Saudi Arabia steps up tourism push with new visas

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Saudi embassies and consulates will be able to issue the visas within 24 hours of receiving a request
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The Kingdom is hoping to increase the number of foreign visitors, as well as encourage domestic tourism and create jobs for young Saudis. (SPA)
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The Kingdom is hoping to increase the number of foreign visitors, as well as encourage domestic tourism and create jobs for young Saudis. (SPA)
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Visitors walk outside the tombs at the Madain Saleh antiquities site, al-Ula, Saudi Arabia February 10, 2019. (REUTERS)
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The Kingdom is hoping to increase the number of foreign visitors, as well as encourage domestic tourism and create jobs for young Saudis. (SPA)
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The Kingdom is hoping to increase the number of foreign visitors, as well as encourage domestic tourism and create jobs for young Saudis. (SPA)
Updated 03 March 2019
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Saudi Arabia steps up tourism push with new visas

  • The Kingdom is hoping to increase the number of foreign visitors, as well as encourage domestic tourism and create jobs for young Saudis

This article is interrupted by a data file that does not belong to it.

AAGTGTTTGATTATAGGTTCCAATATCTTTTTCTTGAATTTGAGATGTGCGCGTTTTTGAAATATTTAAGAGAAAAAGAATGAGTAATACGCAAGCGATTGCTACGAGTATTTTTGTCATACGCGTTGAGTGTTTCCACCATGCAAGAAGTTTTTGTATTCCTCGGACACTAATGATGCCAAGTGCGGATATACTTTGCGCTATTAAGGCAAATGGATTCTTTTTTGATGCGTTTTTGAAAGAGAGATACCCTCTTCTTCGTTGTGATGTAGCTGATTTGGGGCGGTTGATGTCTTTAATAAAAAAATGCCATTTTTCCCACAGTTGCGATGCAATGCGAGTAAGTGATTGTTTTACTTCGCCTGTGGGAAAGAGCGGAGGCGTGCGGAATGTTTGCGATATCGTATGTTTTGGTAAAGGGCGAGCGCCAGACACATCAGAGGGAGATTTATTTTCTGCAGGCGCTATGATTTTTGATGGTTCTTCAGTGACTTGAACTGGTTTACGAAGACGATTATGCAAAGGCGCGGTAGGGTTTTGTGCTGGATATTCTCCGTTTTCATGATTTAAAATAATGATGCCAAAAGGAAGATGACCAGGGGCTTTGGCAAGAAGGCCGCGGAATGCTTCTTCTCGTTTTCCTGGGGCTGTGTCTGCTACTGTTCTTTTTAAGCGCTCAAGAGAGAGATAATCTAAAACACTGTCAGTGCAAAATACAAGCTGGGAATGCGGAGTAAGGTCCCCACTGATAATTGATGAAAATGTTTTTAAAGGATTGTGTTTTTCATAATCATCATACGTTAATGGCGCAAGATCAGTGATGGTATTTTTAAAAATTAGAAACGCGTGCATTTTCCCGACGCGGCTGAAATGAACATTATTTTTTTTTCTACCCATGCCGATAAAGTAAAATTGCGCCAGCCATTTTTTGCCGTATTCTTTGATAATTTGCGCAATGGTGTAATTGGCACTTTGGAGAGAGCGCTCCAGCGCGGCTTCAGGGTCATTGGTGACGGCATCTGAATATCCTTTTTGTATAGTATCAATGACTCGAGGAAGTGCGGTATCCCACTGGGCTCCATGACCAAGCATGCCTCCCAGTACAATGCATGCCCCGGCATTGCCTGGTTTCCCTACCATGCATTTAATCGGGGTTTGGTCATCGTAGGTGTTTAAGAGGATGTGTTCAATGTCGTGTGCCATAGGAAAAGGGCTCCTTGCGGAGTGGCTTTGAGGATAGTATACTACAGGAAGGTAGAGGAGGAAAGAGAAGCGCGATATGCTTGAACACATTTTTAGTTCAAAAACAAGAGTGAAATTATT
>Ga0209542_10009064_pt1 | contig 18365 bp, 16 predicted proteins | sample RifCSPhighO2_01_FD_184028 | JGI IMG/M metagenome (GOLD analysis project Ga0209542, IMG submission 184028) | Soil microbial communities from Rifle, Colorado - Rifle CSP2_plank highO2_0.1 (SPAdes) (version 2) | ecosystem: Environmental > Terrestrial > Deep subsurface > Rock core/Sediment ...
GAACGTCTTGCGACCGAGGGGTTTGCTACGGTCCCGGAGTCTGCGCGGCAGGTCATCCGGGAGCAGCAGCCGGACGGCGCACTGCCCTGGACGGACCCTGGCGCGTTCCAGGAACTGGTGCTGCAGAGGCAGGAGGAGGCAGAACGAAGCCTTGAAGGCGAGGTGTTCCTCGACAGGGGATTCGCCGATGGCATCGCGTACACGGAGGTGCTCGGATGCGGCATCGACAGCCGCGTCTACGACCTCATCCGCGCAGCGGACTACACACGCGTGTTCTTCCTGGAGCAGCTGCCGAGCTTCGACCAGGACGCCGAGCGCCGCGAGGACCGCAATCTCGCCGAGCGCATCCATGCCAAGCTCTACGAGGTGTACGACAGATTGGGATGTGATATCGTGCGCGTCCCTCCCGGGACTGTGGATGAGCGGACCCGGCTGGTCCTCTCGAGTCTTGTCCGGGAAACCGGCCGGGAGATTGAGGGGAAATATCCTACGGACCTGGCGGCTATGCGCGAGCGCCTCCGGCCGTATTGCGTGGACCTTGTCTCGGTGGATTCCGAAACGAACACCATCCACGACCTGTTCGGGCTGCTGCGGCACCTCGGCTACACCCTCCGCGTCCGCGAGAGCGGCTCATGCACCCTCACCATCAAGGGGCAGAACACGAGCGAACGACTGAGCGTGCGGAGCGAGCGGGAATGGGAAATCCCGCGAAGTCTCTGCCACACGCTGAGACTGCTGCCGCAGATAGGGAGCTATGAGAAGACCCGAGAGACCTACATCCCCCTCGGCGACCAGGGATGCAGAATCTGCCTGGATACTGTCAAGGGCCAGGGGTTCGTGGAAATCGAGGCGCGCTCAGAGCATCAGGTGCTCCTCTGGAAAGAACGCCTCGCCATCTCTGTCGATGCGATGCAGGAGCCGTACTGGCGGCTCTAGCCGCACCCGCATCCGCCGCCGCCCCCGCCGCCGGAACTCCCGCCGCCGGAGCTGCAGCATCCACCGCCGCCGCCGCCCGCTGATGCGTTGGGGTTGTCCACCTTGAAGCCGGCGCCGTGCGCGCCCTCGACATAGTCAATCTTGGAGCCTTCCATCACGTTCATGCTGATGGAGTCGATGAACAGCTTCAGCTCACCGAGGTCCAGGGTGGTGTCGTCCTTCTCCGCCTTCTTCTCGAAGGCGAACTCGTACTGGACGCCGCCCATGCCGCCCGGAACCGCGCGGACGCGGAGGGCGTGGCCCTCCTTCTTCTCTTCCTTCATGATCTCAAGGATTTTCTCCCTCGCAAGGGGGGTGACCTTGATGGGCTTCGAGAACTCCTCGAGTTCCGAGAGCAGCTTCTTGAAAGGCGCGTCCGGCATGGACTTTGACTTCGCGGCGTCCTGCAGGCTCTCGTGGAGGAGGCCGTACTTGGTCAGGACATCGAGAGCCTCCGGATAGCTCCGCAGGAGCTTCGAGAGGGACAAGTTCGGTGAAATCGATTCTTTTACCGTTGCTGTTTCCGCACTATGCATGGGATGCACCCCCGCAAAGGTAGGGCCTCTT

RIYADH: Tourists will be offered special “event” visas to visit Saudi Arabia as part of plans by the Kingdom to become a major global entertainment destination.
The new one-off visas will allow foreign visitors to choose from the growing number of sporting, entertainment and business attractions available in the country.
Announcing the new visa category on Thursday, the Saudi Cabinet said embassies and consulates will be able to issue the visas within 24 hours of receiving a request.
Under the visa upgrade, the Kingdom’s General Investment Authority, General Sports Authority and General Entertainment Authority will provide the Foreign Affairs Ministry and state security with details of events at least two months beforehand. The details will then be included in the visa system.
Saudi Arabia is investing billions of dollars in sports and entertainment as it seeks to reform and diversify its economy, part of a wide-ranging Vision 2030 program introduced by Crown Prince Mohammed bin Salman.
The Kingdom is hoping to increase the number of foreign visitors, as well as encourage domestic tourism and create jobs for young Saudis.
Formula E motor racing, WWE wrestling and world title boxing events have also been added to the country’s sporting calendar in the past 12 months.
Turki Al-Sheikh, chairman of the General Entertainment Authority, said earlier this year that infrastructure investments in the next decade would reach SR240 billion ($64 billion) and would contribute SR18 billion to the country’s economy and generate 224,000 new jobs by 2030.


Arab coalition working to protect region’s security, says spokesman

Coalition spokesman Col. Turki Al-Maliki at a press briefing. (SPA file photo)
Updated 19 March 2019
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Arab coalition working to protect region’s security, says spokesman